This weekend marks the 40th anniversary of the Rendlesham Forest UFO event. There’s no doubt that the case is considered to be one of the most important of all. That is, if you believe that the incidents in the woods did have a UFO/alien connection, which I don’t. The basic details of what went down can be found in a one-page memo put together by then-Lt. Col. Charles Halt. In part, Halt wrote: “Early in the morning of 27 Dec 80 (approximately 0300L) two USAF security police patrolmen saw unusual lights outside the back gate at RAF Woodbridge. Thinking an aircraft might have crashed or been forced down, they called for permission to go outside the gate to investigate. The on-duty flight chief responded and allowed three patrolmen to proceed on foot. The individuals reported seeing a strange glowing object in the forest. The object was described as being metallic in appearance and triangular in shape, approximately two to three meters across the base and approximately two meters high. It illuminated the entire forest with a white light. The object itself had a pulsing red light on top and a bank(s) of blue lights underneath. The object was hovering or on legs. As the patrolmen approached the object, it maneuvered through the trees and disappeared. At this time the animals on a nearby farm went into a frenzy. The object was briefly sighted approximately an hour later near the back gate.”
The memo continues: “The next day, three depressions 1.5 inches deep and 7 inches in diameter were found where the object had been sighted on the ground. The following night (29 Dec 80) the area was checked for radiation. Beta/gamma readings of 0.1 milliroentgens were recorded with peak readings in the three depressions and near the center of the triangle formed by the depressions. A nearby tree had moderate (0.05–0.07) readings on the side of the tree toward the depressions.” And, finally, there is this from Halt: “Later in the night a red sun-like light was seen through the trees. It moved about and pulsed. At one point it appeared to throw off glowing particles and then broke into five separate white objects and then disappeared. Immediately thereafter, three star-like objects were noticed in the sky, two objects to the north and one to the south, all of which were about 10 degrees off the horizon. The objects moved rapidly in sharp, angular movements and displayed red, green and blue lights. The objects to the north appeared to be elliptical through an 8-12 power lens. They then turned to full circles. The objects to the north remained in the sky for an hour or more. The object to the south was visible for two or three hours and beamed down a stream of light from time to time. Numerous individuals, including the undersigned, witnessed the activities in paragraphs 2 and 3.”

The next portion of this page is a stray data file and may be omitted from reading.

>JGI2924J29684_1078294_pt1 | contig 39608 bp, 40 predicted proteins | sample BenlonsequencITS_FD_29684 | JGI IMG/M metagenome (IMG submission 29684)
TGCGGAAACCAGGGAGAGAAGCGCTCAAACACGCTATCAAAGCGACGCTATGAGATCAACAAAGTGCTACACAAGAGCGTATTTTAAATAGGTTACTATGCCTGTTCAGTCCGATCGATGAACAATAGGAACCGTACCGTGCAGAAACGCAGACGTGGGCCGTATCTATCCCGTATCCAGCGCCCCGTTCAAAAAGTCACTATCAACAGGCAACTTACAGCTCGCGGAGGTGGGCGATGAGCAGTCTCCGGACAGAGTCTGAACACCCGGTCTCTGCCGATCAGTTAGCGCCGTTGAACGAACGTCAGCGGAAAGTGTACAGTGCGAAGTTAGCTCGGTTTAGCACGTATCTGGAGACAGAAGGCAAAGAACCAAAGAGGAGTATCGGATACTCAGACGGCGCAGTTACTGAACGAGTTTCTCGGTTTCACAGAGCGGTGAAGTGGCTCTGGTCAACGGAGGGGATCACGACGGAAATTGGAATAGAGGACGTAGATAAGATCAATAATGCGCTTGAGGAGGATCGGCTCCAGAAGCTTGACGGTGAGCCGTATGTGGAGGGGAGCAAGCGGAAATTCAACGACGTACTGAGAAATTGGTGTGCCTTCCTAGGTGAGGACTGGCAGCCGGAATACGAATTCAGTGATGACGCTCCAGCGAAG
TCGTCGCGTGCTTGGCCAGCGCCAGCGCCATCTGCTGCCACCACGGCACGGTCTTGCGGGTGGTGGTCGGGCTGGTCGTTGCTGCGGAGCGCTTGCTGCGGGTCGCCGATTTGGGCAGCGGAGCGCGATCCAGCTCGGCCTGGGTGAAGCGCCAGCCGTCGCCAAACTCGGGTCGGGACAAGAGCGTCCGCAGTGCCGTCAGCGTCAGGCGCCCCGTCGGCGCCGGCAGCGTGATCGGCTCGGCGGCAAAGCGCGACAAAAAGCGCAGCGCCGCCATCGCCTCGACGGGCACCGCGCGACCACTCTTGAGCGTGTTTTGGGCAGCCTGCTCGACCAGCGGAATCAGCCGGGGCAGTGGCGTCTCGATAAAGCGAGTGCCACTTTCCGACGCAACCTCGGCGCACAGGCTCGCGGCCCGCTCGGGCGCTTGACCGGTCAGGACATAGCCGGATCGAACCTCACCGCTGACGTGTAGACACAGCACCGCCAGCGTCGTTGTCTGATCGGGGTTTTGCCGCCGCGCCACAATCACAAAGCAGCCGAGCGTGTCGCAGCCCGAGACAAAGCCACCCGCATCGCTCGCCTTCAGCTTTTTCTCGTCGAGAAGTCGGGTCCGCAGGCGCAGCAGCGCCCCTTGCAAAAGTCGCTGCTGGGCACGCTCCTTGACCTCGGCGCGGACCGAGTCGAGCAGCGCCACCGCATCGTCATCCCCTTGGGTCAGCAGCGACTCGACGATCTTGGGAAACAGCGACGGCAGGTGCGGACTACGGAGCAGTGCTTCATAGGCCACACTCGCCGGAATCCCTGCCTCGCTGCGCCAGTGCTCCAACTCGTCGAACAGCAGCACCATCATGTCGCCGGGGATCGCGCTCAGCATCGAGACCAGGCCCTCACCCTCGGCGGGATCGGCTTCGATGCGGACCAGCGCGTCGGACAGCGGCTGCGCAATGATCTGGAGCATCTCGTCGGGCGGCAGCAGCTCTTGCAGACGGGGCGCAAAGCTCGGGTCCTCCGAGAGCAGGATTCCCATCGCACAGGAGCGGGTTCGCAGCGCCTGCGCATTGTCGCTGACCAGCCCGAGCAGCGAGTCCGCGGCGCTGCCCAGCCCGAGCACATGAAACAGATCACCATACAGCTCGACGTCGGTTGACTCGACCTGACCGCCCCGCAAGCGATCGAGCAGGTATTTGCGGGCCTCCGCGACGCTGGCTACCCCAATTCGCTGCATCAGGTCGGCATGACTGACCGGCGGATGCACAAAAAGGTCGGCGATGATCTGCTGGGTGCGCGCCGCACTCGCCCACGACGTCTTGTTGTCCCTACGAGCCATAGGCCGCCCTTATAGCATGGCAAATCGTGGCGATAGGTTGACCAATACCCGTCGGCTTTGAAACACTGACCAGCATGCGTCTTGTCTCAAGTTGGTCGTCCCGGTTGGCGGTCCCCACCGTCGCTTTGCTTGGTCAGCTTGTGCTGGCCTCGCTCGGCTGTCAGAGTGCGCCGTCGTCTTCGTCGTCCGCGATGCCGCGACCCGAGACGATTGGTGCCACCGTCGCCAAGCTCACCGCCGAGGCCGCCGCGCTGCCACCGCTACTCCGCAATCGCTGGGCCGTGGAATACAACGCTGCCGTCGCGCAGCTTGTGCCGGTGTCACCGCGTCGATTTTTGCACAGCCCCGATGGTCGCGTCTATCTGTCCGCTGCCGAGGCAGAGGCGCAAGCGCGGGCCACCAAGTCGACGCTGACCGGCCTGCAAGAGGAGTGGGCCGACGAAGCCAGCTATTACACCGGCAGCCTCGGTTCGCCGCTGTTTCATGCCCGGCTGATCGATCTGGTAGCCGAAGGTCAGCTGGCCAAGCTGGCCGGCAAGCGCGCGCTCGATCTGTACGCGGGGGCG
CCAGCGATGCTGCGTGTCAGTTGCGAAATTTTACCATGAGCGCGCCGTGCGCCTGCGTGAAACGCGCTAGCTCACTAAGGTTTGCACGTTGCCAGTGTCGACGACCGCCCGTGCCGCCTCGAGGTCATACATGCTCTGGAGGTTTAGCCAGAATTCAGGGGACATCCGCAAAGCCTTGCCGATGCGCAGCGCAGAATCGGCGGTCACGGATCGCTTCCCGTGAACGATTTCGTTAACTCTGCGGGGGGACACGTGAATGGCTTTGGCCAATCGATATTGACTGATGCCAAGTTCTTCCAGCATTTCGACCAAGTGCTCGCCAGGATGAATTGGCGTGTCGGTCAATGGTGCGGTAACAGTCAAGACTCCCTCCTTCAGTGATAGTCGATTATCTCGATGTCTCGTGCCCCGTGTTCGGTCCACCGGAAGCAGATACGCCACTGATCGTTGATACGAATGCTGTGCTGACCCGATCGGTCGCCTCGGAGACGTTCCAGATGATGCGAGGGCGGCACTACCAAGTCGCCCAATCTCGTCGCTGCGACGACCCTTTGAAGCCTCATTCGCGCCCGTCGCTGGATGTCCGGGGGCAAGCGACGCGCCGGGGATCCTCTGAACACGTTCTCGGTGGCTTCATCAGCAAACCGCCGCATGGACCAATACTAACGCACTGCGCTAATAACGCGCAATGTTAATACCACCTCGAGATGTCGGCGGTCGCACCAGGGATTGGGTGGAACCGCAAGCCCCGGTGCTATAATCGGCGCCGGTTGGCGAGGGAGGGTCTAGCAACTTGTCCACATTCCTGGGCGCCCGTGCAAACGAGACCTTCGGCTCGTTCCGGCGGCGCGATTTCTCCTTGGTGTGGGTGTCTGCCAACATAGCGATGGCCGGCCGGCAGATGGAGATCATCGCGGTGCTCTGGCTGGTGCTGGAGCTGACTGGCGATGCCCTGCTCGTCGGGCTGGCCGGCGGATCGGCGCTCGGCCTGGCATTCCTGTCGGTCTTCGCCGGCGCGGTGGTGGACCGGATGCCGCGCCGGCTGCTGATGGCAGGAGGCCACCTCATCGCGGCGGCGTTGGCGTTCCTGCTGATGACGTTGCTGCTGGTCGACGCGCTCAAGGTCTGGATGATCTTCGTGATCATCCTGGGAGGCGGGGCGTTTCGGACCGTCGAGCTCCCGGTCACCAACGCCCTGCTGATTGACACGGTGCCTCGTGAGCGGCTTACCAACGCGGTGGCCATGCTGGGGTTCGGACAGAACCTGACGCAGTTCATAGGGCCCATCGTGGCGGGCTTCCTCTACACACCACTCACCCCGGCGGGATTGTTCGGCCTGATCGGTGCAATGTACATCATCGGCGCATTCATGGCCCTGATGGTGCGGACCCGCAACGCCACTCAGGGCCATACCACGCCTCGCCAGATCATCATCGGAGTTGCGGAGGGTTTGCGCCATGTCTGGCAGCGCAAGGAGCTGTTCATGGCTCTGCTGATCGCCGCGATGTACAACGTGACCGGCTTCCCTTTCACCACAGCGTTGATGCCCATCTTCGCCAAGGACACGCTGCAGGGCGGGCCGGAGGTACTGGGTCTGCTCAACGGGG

There’s another angle to all of this. Namely, the psychological and physical effects that many of the personnel suffered from – and not just briefly and at the site, but for years later. In some cases, we are talking about decades. This makes me wonder if there might be a case for a lawsuit in all of this. Of course, if the three nights of activity in December did involve extraterrestrials, then there’s barely a chance of going to court. On the other hand, however, if all of the activity was caused by a top secret experiment (or, rather, experiments) designed to see how, and to what extent, the human mind could be screwed with, then that might change the situation – and to a significant degree, too. If that was the case – and, personally, I think it was – then just maybe there might be grounds for at least some kind of lawsuit. Before we get to the matter of a theoretical suit, however, let’s first see how some of the guys suffered. There’s no doubt that one of those who was affected hugely is John Burroughs. Just a few weeks ago, Burroughs’ own book on the case surfaced and received a great deal of coverage. Its title: Weaponisation of an Unidentified Aerial Phenomenon. And it makes for vital reading.
John says the following in his book: “[Jim] Penniston and I cannot be sure our memories are accurate. We can be certain that we think they are, but between the likely power of the real phenomenon to alter reality and the effects of sophisticated debriefing techniques, we can’t be sure that what we think happened, did.” John also states: “What did we encounter? Advanced technology developed in a special access program project intended to produce altered-perception of reality in the enemy?” Whatever the answer, John explains that what he personally encountered was not a “terrifying experience.” Rather, he makes clear, it was an “inexplicable experience.” John doesn’t stop there. He makes it very clear what his role and goal in all of this is today, four decades later: “Helping my fellow veterans get the kind of support they need and deserve for their service to our country’s ideals if they can’t get it because, like me, they were a pawn in a highly classified game.” That word “pawn” is an important one, as it makes it clear that the personnel in Rendlesham Forest were without doubt used and manipulated. No wonder so many of the personnel are still wondering what happened to them forty years ago. And who are still feeling the after-effects, so to speak.
Now, with that said, it’s time to look at the matter of that theoretical lawsuit. Read on in Part-2…